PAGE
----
Experts warn of worsening outlook for commercial property

And the panel of experts, who sit on the advisory board of Reita, unanimously said there would be no rise in non-prime or regional property values over the next 12 months, with almost one in four (23.5%) predicting values would remain flat, and more than two-thirds (70.6%) predicting a fall.

Across the whole market, two-thirds (64.7%) said the yield-spread between primary and secondary properties would increase.

The quarterly survey also found little optimism for speculative development.

Just under two thirds (64.7%) felt it would be at least another year before speculative development outside of London made sense again.

By contrast, the prospects for the capital were seen as stronger. More than half of respondents (52.9%) predicted that values in prime central London would rise a small amount, against 12% who thought there would be a small fall.

On the question of banks reducing their exposure to commercial property, more than twothirds (70.6%) predicted “increasing use of imaginative arrangements to work out assets without recognising losses” with the remainder expecting a “trickle of assets coming onto the market as banks shy away from recognising losses”.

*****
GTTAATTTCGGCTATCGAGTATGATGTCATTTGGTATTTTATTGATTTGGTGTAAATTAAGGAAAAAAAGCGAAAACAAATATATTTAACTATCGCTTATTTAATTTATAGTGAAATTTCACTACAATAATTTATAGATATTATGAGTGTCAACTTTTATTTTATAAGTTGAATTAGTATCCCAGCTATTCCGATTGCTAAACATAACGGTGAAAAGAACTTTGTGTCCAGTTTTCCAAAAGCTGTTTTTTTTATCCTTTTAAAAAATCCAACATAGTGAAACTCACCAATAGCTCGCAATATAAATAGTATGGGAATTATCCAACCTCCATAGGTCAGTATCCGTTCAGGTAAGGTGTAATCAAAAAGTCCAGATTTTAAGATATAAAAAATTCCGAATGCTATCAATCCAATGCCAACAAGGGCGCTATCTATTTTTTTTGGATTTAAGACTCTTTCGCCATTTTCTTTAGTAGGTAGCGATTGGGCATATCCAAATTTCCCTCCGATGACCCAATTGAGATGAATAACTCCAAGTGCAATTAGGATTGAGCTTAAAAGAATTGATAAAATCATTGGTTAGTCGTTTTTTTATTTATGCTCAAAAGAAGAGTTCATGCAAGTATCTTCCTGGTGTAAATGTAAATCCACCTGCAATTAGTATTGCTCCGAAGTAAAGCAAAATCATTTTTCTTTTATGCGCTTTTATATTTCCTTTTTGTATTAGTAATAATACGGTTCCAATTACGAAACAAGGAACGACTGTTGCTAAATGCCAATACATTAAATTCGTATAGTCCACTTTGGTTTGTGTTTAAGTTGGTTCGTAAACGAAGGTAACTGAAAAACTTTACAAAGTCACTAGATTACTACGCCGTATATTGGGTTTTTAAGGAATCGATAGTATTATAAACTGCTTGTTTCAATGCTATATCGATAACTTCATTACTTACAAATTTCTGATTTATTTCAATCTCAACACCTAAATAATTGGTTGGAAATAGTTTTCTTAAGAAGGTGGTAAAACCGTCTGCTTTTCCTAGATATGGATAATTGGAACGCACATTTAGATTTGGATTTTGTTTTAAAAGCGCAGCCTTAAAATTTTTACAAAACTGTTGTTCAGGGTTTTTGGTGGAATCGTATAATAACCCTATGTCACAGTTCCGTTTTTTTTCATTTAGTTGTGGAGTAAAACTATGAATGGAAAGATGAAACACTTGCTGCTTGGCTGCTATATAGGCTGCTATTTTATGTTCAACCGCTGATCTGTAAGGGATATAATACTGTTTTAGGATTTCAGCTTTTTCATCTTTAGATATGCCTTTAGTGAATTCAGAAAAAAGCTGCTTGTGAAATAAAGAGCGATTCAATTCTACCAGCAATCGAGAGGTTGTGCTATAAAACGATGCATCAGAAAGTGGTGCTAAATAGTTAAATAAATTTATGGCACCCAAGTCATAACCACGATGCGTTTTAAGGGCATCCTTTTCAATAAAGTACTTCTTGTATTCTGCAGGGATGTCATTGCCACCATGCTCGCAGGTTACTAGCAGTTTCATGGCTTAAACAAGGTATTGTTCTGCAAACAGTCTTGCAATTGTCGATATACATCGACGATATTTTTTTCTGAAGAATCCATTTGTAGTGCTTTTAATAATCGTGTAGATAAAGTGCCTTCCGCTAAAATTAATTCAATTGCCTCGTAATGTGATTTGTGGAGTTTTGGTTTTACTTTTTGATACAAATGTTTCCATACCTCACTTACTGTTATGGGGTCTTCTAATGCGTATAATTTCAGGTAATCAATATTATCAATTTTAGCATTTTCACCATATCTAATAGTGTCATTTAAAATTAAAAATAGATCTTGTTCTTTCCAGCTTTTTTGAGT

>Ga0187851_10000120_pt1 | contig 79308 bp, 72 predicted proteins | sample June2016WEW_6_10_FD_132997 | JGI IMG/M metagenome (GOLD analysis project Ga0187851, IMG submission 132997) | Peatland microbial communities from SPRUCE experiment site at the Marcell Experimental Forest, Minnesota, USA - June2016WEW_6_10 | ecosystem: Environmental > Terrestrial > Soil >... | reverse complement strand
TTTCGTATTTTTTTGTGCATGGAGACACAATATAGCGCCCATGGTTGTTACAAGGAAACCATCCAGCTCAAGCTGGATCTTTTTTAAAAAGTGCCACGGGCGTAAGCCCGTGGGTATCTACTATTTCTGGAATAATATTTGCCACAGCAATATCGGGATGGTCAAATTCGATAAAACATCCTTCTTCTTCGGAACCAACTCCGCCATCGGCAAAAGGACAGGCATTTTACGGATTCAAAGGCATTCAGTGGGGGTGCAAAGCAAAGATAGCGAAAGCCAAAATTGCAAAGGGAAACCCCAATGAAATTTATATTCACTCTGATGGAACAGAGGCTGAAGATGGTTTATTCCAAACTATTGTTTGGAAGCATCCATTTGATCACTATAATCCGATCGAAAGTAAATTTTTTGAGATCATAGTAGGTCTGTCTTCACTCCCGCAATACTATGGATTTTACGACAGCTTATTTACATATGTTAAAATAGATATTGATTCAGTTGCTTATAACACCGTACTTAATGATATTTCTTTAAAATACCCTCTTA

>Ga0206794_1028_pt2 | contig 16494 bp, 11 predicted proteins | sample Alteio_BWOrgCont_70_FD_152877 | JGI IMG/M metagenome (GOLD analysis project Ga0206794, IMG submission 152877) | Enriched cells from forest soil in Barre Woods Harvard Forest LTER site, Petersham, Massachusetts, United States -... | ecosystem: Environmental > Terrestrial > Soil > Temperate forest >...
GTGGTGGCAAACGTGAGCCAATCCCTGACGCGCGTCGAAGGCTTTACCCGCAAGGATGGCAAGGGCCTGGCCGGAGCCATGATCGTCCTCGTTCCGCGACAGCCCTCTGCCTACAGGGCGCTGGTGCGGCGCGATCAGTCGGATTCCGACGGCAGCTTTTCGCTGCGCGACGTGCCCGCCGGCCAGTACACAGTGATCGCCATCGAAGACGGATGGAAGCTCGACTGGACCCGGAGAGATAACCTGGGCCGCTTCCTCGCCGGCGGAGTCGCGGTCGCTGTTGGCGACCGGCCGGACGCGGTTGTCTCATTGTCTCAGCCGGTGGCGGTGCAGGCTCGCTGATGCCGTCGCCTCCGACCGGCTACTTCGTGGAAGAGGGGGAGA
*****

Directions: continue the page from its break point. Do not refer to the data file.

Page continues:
Peter Cosmetatos, Director of Policy at the British Property Federation, said: “Outside of the strength of central London there is real cause for concern that government spending cuts will contribute to either zero growth, or even a fall in commercial property values over the coming 12 months.

Cosmetatos also warned that the spending cuts will result in a widening of the North-South divide.

“Whilst prime commercial property in London and the South East looks fairly robust the picture is very different in the North. Public spending cuts will result in further job losses and in turn less demand for commercial property, particularly for those industries that are almost entirely reliant on public sector spending.

“It’s not a good time for speculative commercial development right now – outside of London there just isn’t the appetite to build without a formal commitment from the end user.”

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